|Jimi and Eric (with perm) - HIPSTERS! |
photo credit: ??? (all over the web)
Posted on Facebook this AM by fellow musician/blogger Jack Pribek of Pribek- Don't Eat Your Cat and Jack's Guitar Lessons. My response turned into a blog post...
Clapton represents the tipping point of Blues guitar into Rock n Roll mainstream. But beyond simply a "right place/right time" scenario, EC had some key songs with Cream as a great carrier for his guitar solos. A white guy playing electric Blues- British or American- wasn't enough. The songs and fashion were also necessary.
Another question is how Hendrix would have broken into the mainstream without EC. And remember that as phenomenal as Jimi was, the tunes and fashion made the difference. Neither one of these artists would have broken thru by jamming traditional Chicago formats and wearing MIB suits. It was a fresh new package... and it was the whole package. Eddie Van Halen proved this in the next wave.
All the unknown guitar virtuoso's of today are focused on guitar virtuosity, and not songwriting, showmanship and fashion trends. Today, John Mayer (like him or not) is way more recognized than his guitar/age peers: Kenny Wayne Shepherd, Derek Trucks, Joe Bonamassa and Jonny Lang-- because of songwriting. Now whether or not we all dig Mayer or his songs, many kids right now who decide to play Blues guitar are typically more influenced by John Mayer. It's shifting from SRV to Mayer. Eventually, these kids discover other great guitarists of past and present-- and that Derek Trucks IS DA' MAN guitar-wise.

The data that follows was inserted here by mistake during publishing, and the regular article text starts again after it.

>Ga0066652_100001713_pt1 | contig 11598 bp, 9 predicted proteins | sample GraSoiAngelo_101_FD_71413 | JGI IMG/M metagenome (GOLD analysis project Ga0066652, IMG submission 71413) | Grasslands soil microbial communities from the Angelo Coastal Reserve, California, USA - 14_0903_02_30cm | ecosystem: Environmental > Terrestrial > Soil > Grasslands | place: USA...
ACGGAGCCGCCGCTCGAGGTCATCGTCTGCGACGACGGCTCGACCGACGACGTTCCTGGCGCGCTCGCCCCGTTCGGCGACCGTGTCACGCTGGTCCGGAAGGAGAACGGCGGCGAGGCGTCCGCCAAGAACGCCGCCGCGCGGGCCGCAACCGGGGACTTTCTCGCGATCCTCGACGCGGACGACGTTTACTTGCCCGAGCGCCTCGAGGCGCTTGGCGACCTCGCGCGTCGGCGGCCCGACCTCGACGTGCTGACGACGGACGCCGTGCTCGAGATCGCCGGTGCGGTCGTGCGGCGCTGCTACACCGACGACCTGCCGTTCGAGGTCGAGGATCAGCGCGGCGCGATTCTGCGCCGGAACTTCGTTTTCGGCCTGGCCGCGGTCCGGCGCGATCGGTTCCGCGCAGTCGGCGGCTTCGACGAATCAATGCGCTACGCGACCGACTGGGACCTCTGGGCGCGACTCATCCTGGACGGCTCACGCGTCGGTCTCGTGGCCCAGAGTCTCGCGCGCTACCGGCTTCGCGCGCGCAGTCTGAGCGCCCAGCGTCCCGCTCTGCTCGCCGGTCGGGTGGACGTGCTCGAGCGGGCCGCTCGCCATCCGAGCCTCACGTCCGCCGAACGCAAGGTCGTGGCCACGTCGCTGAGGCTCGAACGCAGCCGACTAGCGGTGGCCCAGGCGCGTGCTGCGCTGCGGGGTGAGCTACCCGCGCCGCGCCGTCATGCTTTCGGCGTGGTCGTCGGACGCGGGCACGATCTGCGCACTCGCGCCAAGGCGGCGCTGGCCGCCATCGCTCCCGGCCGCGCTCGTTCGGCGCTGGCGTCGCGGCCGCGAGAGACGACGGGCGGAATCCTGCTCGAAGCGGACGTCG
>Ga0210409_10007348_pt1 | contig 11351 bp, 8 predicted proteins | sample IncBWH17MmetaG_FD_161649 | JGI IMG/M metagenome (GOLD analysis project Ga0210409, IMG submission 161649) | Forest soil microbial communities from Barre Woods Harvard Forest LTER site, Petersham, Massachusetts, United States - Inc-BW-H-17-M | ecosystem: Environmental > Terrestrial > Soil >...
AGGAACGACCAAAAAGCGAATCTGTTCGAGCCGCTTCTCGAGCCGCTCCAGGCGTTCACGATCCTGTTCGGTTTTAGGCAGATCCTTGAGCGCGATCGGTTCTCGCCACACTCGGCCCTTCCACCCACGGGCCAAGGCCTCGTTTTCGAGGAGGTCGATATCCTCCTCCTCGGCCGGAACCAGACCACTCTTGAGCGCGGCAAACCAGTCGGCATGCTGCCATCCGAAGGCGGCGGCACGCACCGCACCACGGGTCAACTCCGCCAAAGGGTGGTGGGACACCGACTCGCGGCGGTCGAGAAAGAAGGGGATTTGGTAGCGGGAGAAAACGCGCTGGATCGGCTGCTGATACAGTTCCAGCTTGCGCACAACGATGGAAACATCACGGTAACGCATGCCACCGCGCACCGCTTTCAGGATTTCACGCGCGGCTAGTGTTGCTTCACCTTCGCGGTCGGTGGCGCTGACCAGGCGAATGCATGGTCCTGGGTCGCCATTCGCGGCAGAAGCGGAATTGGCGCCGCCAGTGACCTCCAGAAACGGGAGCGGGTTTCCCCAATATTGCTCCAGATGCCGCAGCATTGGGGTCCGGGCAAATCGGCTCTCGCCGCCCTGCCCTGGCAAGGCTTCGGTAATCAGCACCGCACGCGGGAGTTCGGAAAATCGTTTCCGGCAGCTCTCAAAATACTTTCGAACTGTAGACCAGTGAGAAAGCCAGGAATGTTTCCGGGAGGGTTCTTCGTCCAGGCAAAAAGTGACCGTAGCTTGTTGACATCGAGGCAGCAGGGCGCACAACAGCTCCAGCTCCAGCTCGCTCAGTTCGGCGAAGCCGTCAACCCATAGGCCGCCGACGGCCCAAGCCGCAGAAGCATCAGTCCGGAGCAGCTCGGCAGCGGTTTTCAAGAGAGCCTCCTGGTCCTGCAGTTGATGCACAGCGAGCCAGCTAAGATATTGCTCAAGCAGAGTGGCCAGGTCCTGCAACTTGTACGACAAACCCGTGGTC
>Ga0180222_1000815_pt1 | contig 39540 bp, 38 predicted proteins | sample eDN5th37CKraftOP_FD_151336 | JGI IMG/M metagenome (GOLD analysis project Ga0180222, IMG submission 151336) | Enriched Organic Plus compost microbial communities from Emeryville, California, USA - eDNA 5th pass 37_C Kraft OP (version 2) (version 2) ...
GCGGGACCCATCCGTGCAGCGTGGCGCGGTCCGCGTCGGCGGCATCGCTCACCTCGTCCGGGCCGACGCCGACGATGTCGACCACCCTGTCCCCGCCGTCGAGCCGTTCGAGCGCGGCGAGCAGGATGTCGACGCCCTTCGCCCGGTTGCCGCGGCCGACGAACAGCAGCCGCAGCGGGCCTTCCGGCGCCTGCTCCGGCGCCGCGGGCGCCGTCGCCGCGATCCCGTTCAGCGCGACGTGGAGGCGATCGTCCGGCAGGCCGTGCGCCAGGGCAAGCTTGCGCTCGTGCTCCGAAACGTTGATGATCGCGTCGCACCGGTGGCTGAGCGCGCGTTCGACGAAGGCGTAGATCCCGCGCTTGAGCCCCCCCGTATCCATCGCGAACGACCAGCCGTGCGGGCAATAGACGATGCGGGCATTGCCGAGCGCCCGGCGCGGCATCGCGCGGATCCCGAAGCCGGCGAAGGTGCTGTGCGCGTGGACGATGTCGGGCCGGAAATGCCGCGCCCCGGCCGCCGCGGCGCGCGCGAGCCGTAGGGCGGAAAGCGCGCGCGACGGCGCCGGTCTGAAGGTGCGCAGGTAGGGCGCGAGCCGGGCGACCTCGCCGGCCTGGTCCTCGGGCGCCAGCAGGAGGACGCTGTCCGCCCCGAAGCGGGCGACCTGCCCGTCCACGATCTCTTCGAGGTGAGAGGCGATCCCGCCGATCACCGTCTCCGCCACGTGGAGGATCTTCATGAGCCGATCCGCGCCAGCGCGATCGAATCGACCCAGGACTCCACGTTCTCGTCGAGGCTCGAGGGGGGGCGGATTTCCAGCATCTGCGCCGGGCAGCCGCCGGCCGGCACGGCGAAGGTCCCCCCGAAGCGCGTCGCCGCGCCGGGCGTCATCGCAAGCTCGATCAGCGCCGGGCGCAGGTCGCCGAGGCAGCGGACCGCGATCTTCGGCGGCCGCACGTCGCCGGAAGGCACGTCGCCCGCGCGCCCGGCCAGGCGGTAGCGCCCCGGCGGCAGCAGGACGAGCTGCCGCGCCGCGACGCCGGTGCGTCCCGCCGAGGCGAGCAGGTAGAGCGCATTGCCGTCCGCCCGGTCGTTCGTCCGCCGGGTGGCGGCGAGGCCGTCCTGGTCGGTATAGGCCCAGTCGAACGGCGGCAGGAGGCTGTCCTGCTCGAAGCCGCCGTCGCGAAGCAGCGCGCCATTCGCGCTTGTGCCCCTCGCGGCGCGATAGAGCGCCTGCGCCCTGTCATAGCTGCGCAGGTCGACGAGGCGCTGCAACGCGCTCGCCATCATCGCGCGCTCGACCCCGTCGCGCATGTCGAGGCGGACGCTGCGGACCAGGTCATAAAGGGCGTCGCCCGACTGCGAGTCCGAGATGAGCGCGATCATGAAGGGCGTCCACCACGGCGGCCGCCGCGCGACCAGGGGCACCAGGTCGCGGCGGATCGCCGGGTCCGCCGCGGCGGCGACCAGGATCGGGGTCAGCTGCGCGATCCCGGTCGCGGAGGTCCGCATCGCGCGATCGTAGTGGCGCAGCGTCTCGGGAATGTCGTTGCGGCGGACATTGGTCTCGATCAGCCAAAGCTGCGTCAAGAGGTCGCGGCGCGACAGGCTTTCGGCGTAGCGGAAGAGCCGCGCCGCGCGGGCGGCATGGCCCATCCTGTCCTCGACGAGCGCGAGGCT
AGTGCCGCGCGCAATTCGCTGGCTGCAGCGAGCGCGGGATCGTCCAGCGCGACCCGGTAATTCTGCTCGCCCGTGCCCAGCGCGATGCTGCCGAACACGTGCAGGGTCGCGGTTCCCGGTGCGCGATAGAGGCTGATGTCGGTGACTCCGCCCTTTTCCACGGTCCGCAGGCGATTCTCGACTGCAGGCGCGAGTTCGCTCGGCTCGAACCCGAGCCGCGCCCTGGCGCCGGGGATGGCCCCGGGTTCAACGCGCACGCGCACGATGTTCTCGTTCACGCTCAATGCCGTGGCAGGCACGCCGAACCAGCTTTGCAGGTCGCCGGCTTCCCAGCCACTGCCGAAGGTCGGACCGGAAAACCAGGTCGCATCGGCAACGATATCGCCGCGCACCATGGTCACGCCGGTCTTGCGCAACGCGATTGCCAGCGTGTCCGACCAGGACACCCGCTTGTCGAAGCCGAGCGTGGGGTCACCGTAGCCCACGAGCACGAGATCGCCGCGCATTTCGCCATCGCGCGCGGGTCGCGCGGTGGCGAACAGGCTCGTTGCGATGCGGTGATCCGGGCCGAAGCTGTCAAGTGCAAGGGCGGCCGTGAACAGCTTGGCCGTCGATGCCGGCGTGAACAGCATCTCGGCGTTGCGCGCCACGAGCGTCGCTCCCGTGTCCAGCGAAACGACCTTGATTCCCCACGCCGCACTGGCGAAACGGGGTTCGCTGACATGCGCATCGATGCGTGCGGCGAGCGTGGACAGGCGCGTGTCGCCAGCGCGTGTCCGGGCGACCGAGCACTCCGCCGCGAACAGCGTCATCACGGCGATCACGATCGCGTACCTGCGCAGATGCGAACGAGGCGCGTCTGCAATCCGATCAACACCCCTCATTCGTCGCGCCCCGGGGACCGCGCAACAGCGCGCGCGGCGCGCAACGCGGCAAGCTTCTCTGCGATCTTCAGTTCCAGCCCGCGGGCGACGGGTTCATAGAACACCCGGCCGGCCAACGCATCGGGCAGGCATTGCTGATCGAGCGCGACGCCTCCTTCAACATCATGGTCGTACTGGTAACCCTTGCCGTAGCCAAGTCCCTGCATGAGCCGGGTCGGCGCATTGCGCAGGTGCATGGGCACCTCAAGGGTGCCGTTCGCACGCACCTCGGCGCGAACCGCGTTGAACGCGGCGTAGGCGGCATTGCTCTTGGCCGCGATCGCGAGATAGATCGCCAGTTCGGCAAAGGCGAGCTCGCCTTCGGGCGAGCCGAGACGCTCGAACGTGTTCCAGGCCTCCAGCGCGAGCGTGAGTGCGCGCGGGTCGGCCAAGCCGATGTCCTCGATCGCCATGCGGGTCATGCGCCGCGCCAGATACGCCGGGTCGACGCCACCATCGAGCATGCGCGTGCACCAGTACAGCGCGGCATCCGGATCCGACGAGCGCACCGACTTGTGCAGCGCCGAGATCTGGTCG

But it's about song-craft and what is hipster. We around here may not do today's hipster so well, but Clapton & Hendrix were hipsters too. It was never enough to be a great guitar picker, and it never will be. Gotta have the whole package.
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